The SSD market is littered with competitors, but up to now, few companies behind mechanical storage have entered the arena. Last month though, Western Digital scratched its name off the list, with the help of its SiliconEdge Blue models. We’re taking a look at the 256GB variant here, so let’s see how it fares against the competition!
HD Tune has long been one of our favorite storage benchmarks, thanks in part to its ease-of-use, and its ability to deliver consistent results (which is obviously important). Since we are using HD Tune on storage devices that also house our OS, we’re unable to test the write performance, so here, we stick to both Read and Access Times.
For the read tests the SiliconEdge does well in the random and 1MB tests, but once the file sizes decrease other drives like the Vertex Turbo start to deliver higher performance. Still, any SSD in the bunch is better than a hard disk drive, which manages an eye-watering 0.036MB/s for 512B file sizes, or in other words 36KB/s versus the3.5MB/s of the SiliconEdge Blue.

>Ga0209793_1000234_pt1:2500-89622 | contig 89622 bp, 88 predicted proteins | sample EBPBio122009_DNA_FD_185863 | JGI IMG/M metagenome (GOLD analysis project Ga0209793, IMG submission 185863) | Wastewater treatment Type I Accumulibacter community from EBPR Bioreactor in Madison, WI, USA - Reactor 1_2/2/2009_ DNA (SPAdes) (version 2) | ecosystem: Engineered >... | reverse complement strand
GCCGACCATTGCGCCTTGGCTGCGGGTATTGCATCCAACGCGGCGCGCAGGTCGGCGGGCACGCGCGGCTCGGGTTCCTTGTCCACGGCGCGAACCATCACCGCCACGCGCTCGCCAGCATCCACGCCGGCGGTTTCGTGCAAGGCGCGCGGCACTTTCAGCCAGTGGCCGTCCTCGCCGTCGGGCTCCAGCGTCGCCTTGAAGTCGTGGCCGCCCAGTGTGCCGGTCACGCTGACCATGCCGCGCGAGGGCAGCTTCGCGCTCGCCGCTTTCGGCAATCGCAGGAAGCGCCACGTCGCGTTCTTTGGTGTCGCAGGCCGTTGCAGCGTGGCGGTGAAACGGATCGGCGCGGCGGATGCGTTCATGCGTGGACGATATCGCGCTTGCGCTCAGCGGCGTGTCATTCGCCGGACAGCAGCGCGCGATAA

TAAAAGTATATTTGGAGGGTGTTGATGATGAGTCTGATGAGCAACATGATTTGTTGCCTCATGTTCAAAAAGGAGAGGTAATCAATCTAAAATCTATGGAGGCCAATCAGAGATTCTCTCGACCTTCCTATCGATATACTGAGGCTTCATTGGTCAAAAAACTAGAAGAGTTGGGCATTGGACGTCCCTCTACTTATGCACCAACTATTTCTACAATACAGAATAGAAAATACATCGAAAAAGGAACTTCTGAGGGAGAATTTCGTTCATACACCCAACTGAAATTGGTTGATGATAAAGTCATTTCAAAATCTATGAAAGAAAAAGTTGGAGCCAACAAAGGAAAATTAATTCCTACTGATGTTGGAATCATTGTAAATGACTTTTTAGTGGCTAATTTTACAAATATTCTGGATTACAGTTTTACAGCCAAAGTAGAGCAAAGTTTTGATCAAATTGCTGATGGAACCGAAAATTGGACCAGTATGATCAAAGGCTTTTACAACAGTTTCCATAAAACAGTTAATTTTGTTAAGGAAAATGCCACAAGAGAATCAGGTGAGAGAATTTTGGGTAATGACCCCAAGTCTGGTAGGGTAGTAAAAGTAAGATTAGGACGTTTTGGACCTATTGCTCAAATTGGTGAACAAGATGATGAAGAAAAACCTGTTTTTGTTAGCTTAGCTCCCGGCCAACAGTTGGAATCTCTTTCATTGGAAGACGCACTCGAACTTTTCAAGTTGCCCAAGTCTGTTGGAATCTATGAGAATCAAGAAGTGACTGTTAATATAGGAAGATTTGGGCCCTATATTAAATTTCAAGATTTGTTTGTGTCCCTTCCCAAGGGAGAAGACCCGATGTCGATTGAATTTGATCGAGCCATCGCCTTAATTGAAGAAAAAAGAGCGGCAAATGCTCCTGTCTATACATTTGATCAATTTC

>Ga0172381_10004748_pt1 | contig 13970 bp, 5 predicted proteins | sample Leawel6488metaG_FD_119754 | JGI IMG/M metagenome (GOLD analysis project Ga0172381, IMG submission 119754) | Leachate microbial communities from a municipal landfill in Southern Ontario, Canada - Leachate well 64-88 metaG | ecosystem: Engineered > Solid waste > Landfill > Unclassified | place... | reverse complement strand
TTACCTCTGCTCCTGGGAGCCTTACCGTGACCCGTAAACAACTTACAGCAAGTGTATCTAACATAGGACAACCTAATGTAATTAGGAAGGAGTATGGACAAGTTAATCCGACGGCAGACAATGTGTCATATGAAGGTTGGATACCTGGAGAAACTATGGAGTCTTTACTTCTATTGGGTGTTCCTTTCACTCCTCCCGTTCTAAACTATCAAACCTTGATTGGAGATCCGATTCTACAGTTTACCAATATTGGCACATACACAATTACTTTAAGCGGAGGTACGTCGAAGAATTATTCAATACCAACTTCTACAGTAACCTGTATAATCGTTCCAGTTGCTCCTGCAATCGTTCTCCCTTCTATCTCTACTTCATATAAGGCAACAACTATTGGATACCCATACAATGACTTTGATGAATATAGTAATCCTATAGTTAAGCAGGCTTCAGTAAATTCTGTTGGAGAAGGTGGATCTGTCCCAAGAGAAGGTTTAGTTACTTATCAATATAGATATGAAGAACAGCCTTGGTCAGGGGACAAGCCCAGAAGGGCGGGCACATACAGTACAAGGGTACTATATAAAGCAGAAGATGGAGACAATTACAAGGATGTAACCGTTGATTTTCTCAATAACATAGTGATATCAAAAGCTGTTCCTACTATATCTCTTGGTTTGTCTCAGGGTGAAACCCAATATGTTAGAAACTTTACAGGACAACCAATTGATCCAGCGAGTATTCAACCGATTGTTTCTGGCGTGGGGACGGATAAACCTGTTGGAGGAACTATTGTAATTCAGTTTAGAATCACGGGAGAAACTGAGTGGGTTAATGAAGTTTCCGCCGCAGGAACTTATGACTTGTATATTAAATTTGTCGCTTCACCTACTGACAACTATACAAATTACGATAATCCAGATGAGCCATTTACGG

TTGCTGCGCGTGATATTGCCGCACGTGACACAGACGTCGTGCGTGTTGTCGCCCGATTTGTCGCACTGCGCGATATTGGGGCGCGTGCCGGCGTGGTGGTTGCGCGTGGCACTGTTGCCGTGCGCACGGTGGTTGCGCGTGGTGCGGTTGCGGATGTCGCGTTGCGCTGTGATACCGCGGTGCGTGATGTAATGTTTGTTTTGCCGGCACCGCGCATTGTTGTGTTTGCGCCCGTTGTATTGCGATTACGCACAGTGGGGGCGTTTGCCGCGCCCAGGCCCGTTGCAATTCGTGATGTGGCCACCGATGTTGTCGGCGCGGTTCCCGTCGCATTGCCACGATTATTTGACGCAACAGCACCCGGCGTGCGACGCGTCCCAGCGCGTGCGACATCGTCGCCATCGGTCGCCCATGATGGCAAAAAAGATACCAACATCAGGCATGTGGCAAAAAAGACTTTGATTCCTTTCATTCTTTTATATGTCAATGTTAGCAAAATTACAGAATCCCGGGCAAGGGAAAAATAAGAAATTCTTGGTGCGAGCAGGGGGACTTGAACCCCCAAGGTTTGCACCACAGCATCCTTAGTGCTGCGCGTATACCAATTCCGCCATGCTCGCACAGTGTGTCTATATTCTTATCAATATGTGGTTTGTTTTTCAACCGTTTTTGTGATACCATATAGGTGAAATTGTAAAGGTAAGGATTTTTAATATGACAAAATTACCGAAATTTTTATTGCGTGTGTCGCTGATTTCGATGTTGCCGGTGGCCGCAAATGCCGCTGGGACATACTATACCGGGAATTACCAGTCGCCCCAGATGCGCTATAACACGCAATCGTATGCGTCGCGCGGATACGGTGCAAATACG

Yet again we show access times as these are the hallmark of solid-state drives, and I can’t underscore this point enough. The dirty state of the G1 leaves it with a particularly high result here, but even the G1 and other SSDs all put in results an order of magnitude better than the platter-based drive with small file reads.
HD Tach is a program similar to HD Tune, and although it hasn’t been updated in a few years, it’s still decent for testing SSDs. It offers a different method for calculating burst rates, as well as offering access time measurements below 0.1ms, which is unfortunately the limit for HD Tune. With a massive new program rewrite in the works, we look forward to seeing what the upcoming new version can do.
HD Tach is another program designed to measure platter-based drives (hence the downward curve in the image) but is capable of measuring access times below 0.1ms if the platform is capable of it. In these tests the Western Digital SSD delivers solid performance close to or ahead of the other drives. The 13ms access latency is typical for a standard mechanical drive, but even a VelociRaptor would only decrease the latency to 7ms, a far cry from 0.1ms.